Davis and three of his sons. From left; David, Lawrence, and William.
Tragically, William would not survive past age seven.
great-grandfather Zachary Taylor Davis was the personification of
an enigmatic and private person. Despite our prospering information
age, little remains to give
indication of his existence - with the exception of a few buildings; St. Ambrose Church
(1904), Kankakee Courthouse (1909), Wrigley Field (1914), St. James
Chapel of Archbishop Quigley Preparatory Seminary (1918), and Mount
Carmel High School (1924),
His career began after he
graduated from the Art Institute of Chicago and served a six year
apprenticeship, which included working as a draftsman for Adler and
Sullivan. (Another young fellow named Frank Lloyd Wright was just about
to leave due to a breach of contract.) He then moved on to a
position as architect in residence with Armour
application for membership to the American Institute of Architects
In 1909, he designed the
Kankakee County courthouse. A year later, he was hired by Charles Comiskey to design Comiskey
Park for the Chicago White Sox. To prepare for the project, he toured
ballparks around the country with White Sox pitcher Ed Walsh. In 1914,
he designed Weeghman Park for the Chicago
Whales, a park which would later become Wrigley Field.
Zachary’s offices (1343
& 1345) were located in Chicago’s noted Unity Building, a structure
which would disappear as part of Chicago’s Block 37 project. When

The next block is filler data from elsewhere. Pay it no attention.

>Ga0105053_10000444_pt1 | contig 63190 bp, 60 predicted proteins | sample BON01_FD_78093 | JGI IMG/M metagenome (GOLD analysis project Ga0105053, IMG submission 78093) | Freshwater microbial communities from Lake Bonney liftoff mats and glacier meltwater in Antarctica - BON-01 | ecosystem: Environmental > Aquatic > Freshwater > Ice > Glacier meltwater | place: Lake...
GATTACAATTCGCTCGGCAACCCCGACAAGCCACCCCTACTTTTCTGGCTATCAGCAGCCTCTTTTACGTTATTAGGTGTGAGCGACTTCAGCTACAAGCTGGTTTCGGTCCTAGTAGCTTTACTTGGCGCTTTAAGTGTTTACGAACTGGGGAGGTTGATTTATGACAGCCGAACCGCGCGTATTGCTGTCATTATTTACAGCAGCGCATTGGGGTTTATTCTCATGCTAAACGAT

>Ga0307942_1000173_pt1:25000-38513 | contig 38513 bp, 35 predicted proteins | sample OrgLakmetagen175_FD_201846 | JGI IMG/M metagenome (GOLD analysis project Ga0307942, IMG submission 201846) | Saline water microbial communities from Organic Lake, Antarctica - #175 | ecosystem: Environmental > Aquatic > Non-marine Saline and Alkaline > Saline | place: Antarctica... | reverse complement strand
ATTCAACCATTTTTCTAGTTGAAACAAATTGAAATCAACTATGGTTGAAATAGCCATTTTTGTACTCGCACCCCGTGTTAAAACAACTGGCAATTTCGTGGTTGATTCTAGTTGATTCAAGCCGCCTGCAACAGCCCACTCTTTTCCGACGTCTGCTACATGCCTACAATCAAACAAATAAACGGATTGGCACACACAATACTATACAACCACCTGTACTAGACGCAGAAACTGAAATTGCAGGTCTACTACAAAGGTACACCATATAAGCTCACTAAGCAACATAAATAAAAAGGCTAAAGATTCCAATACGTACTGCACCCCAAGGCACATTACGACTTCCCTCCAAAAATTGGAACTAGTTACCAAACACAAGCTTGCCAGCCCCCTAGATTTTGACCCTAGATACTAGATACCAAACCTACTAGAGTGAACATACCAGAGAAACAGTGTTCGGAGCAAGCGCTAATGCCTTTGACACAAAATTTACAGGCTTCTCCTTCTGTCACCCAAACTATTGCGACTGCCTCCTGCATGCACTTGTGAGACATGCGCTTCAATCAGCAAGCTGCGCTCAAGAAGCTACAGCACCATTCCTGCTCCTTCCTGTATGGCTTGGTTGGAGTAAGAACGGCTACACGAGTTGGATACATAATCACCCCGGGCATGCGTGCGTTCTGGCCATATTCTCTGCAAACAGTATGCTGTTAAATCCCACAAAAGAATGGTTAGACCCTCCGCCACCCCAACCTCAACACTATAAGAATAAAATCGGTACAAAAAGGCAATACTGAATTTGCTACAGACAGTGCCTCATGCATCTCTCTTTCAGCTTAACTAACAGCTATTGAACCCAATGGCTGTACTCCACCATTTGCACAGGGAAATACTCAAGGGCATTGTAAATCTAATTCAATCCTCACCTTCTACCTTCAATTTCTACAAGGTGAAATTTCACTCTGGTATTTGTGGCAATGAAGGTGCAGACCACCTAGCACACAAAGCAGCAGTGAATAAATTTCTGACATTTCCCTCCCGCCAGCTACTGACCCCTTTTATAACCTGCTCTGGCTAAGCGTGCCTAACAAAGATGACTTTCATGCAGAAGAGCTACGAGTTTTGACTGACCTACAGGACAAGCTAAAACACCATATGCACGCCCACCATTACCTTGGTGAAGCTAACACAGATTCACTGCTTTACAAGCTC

mentioned in articles, he was simply referred to as “the architect.” More
often than not a piece would pertain not to him, but to one of his four children;
Zachary Taylor Davis II, Lawrence, David (my grandfather), or Mary
Louise. (Another son, William Taylor Davis died at age 7.)
During the latter part of
Zachary’s career (during the Great Depression - when work had dried up
for most architects) he became Superintendent of Repairs on Schools for
the Chicago Board of Education. When he died at age 77 on December 16,
1946 (at his home in the once fashionable South Side neighborhood of
Kenwood), services were held at the church he designed in 1904 - St.
Ambrose. He would be interred at Mount Olivet Cemetery, joining his wife
Alma, who predeceased him one month earlier.
“One of the most significant lost architects in Chicago.” – Family member
of Zachary appeared in the book, Chicagoans
As We See ‘Em: Cartoons-Caricatures -
compiled by Frank Folwell Porter. Chicago:
Newspaper Cartoonists’ Association, 1904
An original rendering
for the ballpark, c. 1910
Charles Comiskey’s “Baseball Palace of the World” under construction in 1910
Baseball fans line up
for tickets in 1914
Crowds cheer aviator Charles Lindbergh at Comiskey Park in 1927
The Beginning and the
End; Comiskey Park, 1910 – 1990
One of Zachary’s
renderings for the new Federal League Ball Park
Construction of the
ballpark in 1914, later named Weeghman Park – it would be
re-named Wrigley Field in 1926
The Park, c. 1915
In 1922 Zachary would
be called back by William Wrigley Jr. for an upper deck expansion.
A Rendering of Wrigley
Field in 1929.
The exterior of the
ballpark in 1928, 1965, & 2010
Chicago Bears at
Wrigley Field - 1925
Wrigley Field set up
for a Bears game - The Bears played at Wrigley from 1921-1970
In 1924, with the Los
Angeles Angels and their parent club, the Chicago Cubs under his
ownership, William Wrigley Jr. requested that Zachary design a ballpark
for him that had many of the characteristics of Wrigley Field in Chicago.
With a budget of